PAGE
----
Folic Acid Magic

You knew that you had to quit smoking and stop drinking the occasional glass of wine in order to give your baby a good start. But did you know that you had a magic power for preventing birth defects with which you were gifted before your pregnancy had even begun? The magic power is none other than folic acid. Taking this supplement in the days prior to conception and throughout the earliest weeks of your pregnancy can ensure that you will give birth to a normal, healthy baby. This is the most important step you can take—no exceptions—toward having a perfect baby.

Giant Leap  

Folic acid, also known as folate, is a vitamin that plays a role in the formation of DNA and for producing red blood cells. By taking a daily dose of folic acid prior to conception and during your pregnancy, you take a giant leap toward preventing neural tube defects in your developing fetus. These defects are characterized by the faulty development of the baby's spine and nervous system. The protective effects of folic acid have been well-proven.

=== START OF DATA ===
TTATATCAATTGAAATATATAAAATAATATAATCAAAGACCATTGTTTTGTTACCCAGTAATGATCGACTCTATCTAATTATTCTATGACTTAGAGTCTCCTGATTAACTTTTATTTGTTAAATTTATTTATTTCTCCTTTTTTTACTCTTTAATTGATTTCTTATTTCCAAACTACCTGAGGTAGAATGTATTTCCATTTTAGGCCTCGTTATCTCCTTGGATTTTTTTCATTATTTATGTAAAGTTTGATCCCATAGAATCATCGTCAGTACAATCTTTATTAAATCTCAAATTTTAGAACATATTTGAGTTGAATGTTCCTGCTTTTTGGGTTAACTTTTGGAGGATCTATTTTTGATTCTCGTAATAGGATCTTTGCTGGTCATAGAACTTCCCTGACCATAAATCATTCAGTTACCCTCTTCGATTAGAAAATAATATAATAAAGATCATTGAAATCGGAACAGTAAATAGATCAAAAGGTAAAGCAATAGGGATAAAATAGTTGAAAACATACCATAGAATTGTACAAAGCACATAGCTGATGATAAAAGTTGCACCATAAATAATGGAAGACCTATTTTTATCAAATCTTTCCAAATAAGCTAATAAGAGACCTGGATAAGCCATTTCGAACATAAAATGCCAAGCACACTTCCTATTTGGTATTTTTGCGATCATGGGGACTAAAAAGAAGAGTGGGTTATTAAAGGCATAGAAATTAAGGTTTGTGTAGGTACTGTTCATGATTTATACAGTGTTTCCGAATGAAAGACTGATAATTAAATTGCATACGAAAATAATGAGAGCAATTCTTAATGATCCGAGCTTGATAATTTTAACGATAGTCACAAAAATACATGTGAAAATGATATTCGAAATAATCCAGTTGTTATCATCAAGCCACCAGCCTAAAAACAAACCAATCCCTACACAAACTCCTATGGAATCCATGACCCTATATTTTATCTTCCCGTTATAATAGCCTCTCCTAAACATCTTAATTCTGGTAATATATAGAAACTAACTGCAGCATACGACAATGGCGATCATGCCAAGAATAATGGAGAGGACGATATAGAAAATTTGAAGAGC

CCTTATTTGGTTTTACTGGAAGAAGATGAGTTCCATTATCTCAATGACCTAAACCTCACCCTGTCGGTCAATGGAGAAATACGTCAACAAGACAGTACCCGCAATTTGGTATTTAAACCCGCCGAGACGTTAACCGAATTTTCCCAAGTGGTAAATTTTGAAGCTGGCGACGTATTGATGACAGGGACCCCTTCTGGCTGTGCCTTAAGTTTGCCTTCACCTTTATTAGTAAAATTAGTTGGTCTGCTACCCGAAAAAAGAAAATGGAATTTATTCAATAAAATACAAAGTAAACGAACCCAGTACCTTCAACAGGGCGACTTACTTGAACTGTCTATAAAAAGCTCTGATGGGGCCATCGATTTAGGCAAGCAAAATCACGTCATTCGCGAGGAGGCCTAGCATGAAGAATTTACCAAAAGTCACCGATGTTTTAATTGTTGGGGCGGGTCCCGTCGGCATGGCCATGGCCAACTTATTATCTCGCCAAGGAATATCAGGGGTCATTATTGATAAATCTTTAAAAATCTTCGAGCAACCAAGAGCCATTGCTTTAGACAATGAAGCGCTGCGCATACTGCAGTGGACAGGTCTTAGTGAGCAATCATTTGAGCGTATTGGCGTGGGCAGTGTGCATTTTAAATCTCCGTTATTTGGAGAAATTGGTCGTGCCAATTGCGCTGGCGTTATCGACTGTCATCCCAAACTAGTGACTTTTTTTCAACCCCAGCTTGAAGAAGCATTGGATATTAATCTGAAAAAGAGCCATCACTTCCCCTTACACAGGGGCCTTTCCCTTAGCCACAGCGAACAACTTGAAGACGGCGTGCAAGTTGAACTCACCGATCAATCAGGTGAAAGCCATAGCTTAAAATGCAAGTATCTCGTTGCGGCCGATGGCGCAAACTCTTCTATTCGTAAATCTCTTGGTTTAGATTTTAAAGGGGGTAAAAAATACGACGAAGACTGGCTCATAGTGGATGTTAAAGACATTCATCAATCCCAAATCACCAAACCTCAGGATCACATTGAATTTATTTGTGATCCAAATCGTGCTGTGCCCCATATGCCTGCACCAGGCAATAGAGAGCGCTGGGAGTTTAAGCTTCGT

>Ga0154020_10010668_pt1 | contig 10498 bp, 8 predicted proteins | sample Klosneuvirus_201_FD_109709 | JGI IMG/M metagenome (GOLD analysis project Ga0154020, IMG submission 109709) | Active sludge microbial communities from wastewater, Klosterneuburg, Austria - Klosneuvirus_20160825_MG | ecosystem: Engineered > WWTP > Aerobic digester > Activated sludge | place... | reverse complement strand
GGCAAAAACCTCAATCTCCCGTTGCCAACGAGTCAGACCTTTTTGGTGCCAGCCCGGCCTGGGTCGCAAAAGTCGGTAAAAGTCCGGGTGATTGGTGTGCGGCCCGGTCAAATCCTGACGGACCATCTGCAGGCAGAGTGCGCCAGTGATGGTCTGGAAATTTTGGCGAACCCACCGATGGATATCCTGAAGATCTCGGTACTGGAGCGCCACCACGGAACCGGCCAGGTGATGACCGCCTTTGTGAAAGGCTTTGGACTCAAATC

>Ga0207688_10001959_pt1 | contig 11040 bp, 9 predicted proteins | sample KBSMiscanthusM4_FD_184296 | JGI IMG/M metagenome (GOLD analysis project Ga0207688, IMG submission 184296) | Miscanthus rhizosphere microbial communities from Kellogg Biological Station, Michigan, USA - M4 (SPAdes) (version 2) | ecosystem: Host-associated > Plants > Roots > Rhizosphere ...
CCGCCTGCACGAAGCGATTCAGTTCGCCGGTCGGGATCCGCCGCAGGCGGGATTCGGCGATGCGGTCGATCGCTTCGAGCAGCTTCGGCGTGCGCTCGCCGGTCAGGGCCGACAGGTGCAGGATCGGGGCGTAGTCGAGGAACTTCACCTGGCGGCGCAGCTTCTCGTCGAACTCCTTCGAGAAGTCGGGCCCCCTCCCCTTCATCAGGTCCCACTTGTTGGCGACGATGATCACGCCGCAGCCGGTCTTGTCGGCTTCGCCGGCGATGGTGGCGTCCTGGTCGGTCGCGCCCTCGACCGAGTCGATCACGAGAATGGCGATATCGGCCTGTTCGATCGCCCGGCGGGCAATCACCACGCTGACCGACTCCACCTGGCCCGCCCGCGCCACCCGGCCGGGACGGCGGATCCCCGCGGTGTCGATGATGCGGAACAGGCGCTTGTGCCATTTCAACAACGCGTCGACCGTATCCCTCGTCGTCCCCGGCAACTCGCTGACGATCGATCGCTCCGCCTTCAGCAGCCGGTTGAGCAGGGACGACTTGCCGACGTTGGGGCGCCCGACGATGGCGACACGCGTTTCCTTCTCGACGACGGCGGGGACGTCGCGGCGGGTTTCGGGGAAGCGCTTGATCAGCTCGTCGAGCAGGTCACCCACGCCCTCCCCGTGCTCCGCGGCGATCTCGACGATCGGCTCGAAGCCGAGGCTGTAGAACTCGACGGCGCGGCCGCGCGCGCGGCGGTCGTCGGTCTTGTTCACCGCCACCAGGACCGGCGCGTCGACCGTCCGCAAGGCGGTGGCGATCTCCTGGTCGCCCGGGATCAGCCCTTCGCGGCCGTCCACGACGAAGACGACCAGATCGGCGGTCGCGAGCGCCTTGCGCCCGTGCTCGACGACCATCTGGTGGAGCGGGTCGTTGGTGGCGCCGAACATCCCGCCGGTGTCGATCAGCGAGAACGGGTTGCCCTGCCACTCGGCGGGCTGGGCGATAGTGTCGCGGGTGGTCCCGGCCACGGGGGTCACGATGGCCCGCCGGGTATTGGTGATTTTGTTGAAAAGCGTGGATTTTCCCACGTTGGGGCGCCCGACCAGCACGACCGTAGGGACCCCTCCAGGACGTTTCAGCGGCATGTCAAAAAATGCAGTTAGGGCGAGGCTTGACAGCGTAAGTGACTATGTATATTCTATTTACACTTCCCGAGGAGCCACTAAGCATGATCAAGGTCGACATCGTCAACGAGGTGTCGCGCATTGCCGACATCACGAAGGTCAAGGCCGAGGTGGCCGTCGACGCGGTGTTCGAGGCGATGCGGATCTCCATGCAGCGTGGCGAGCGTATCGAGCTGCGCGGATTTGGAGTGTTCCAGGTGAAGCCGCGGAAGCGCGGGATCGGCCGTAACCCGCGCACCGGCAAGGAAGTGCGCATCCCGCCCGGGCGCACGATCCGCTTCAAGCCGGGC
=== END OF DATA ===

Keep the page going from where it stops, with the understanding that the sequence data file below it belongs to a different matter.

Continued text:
Among the commonest neural tube defects are spina bifida, encephalocele, and anencephaly. All of these defects have their beginnings in the first 28 days of pregnancy. At this point in the pregnancy, it is rare for a woman to know that she is pregnant.

Crippling Defects

By taking folic acid before attempting to conceive, a woman makes sure she is protecting a possible pregnancy and preventing the tragedy of these severe and crippling birth defects. The Centers for Disease Control and Prevention (CDC) tells us that today, only half of all pregnancies are planned. Because of these facts, the CDC now advises that every woman who is in her childbearing years should take folic acid supplements.

Folic acid is one of the many members of the vitamin B family. The vitamin is also known as B9. Folic acid can be found in legumes, leafy greens, enriched orange juice, and in enriched grain products. As far back as 1988, the U.S. Food and Drug Administration (FDA) mandated that folic acid be added to foodstuffs such as breads, cereals, and pasta.   

But the amount of folic acid we derive from our diet may not be enough for the woman who has the potential for becoming pregnant. Because of this fact, it has been recommended that women increase their intake of folic acid in advance of pregnancy by taking prenatal vitamins. It has been found that women who take a daily dose of 400 micrograms (0.4 milligrams) of folic acid prior to pregnancy and during the earliest weeks of pregnancy reduce their babies' risks for neural tube defects by up to 70%.